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Vietnamese parents show off children’s achievements

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The 2017-2018 academic year has just finished and it’s time for Vietnamese parents to show off their children’s learning achievements by posting credits on social networks.

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The 2017-2018 academic year has just finished


Experts say this is an “unwise behavior”.

Bui Thu Thuy had a successful academic year: her GPA is 9.2 and she has been awarded the title of ‘excellent student’. But she is not happy, even though she has received congratulations from her grandfather, uncles and mother’s colleagues.

Thuy’s mother showed Thuy’s marks on Facebook and wrote that she was proud of her daughter. This caused Huong, a close friend of Thuy, to feel sad, because Huong is not an excellent student like Thuy.

Finally, Thuy persuaded her mother to pull the image on Facebook, because she doesn’t want to hurt her close friend.

Nguyen Thi Nga, deputy head of the Children Protection Agency under the Ministry of Labor, War Invalids and Social Affairs (MOLISA), said that showing off children’s achievements is not wise behavior.

“When parents show off their children’s achievements, they hurt other students and other children’s parents,” Nga said.

While some parents are happy about the achievements, other parents could feel angry because of their children’s record and scold them. As a result, students will feel discouraged and become tired of learning.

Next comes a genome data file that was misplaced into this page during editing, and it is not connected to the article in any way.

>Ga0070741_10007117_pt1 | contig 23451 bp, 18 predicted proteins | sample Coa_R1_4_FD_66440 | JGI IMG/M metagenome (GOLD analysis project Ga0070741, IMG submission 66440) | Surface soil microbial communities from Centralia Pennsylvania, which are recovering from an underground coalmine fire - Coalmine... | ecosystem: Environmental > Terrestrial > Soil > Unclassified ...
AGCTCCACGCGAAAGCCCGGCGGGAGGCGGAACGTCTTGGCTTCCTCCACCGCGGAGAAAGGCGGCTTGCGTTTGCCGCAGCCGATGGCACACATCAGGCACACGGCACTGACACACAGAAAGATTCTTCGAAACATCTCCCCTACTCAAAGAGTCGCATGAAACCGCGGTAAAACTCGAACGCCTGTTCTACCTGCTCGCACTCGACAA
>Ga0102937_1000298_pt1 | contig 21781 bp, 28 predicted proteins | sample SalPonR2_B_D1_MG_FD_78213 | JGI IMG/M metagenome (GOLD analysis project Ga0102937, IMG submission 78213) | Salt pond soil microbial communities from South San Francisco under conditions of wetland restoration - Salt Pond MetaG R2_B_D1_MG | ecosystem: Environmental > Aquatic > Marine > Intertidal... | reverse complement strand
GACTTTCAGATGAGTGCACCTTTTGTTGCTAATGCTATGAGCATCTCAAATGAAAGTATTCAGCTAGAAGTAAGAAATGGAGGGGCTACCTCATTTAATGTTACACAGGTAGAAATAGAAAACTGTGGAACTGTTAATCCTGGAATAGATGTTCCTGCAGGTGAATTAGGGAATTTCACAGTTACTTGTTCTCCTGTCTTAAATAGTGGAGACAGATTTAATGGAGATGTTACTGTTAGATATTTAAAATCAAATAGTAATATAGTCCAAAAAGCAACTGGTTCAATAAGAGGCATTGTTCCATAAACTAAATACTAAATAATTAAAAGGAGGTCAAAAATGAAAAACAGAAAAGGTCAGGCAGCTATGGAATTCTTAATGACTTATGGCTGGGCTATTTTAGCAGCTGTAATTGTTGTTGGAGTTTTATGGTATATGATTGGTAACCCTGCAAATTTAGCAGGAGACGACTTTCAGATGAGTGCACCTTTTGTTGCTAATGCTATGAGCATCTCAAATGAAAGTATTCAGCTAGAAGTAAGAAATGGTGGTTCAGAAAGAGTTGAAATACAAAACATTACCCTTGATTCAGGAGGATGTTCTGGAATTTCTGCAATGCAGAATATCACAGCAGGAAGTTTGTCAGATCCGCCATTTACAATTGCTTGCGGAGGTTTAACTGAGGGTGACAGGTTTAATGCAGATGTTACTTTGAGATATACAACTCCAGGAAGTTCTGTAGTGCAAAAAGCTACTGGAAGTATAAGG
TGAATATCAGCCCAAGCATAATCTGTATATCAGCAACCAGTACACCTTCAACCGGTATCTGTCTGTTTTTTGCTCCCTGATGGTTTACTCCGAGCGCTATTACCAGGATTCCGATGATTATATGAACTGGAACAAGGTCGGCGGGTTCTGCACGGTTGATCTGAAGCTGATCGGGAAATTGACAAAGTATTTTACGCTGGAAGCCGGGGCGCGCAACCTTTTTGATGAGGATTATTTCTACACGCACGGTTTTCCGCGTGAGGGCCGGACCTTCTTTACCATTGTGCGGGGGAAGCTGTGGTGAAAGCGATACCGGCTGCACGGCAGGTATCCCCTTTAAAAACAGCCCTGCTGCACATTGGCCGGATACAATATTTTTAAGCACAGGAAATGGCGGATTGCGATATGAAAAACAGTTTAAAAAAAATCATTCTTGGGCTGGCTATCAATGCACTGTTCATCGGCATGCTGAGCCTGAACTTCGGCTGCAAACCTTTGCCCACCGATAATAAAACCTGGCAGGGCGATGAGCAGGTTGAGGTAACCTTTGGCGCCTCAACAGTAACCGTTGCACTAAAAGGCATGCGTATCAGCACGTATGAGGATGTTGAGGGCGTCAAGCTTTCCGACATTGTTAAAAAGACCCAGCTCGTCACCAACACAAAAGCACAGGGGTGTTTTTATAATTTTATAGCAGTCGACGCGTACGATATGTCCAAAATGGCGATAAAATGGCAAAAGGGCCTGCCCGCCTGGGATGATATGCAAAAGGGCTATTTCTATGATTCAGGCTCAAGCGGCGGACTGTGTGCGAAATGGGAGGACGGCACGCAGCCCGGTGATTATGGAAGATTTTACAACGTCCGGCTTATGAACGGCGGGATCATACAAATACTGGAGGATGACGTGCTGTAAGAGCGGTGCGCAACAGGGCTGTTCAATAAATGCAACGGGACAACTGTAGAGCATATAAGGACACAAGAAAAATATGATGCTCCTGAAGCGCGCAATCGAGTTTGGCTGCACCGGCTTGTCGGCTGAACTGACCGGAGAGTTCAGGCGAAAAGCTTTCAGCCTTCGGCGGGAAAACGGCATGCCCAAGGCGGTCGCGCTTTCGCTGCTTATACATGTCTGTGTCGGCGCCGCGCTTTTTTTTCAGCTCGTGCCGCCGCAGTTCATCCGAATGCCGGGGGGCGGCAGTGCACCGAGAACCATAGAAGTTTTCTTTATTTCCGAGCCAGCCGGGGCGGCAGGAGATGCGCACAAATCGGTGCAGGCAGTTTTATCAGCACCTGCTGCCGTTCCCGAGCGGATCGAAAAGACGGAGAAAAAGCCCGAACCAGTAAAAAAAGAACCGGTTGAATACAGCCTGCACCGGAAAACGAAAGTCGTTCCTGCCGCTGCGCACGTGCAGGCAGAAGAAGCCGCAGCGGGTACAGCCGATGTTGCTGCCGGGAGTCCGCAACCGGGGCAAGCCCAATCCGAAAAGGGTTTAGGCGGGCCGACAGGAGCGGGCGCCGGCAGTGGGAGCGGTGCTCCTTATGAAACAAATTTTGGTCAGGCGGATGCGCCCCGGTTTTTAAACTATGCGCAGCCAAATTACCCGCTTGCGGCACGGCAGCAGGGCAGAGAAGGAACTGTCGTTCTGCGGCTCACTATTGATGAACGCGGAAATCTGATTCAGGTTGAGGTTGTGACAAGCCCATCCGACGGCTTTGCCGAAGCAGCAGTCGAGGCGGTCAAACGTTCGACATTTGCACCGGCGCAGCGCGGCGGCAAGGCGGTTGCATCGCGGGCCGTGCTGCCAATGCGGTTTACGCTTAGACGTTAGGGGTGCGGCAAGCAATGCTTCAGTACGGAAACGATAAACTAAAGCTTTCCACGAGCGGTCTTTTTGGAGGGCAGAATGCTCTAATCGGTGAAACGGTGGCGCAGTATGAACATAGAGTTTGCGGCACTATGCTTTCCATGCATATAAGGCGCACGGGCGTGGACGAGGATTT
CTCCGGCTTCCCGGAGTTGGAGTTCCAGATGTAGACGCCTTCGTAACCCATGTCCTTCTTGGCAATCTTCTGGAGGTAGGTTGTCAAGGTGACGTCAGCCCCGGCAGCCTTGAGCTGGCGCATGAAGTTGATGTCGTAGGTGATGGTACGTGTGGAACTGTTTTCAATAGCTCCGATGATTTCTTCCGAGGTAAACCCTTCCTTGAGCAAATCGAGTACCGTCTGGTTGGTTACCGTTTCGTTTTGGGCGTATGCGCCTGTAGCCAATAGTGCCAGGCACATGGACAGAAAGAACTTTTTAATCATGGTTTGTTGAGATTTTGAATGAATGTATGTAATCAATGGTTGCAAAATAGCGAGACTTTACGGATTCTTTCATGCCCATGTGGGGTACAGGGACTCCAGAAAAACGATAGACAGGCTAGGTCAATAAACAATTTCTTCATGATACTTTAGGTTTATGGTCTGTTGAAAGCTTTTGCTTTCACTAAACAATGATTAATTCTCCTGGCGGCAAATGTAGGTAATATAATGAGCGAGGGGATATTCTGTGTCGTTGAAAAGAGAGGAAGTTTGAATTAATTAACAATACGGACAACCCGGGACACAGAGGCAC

The agency has launched the program ‘Think Before You Share’, which advises parents to think carefully before taking actions which may affect children’s feelings.

Meanwhile, Lieutenant Colonel Dao Trung Hieu, a criminologist at the Ministry of Public Security, warned that the action of posting information and images of children on social networks may bring serious consequences.

“Criminals, after seeing the images and reading the information, may commit crimes, such as kidnapping or abusing children,” he warned.

“We have the right to take pride in our children’s learning achievements. But we need to be cautious when exposing information on social networks to ensure safety for children,” he said.

Vu Thu Huong from the Hanoi University of Education said the regulation that prohibits parents from publicizing students’ transcripts without their consent will help stop the ‘achievement disease’ that many parents have.

The Children’s Law, which took effect on June 1, 2017, stipulates that parents have to consult with children seven years old or more before exposing information about their personal life.

Huong warned that when showing off children’s achievements, parents put pressure on them. Children think they will have to gain high achievements in the future to satisfy their parents. What will happen if they cannot do this?



Source: VietNamNet

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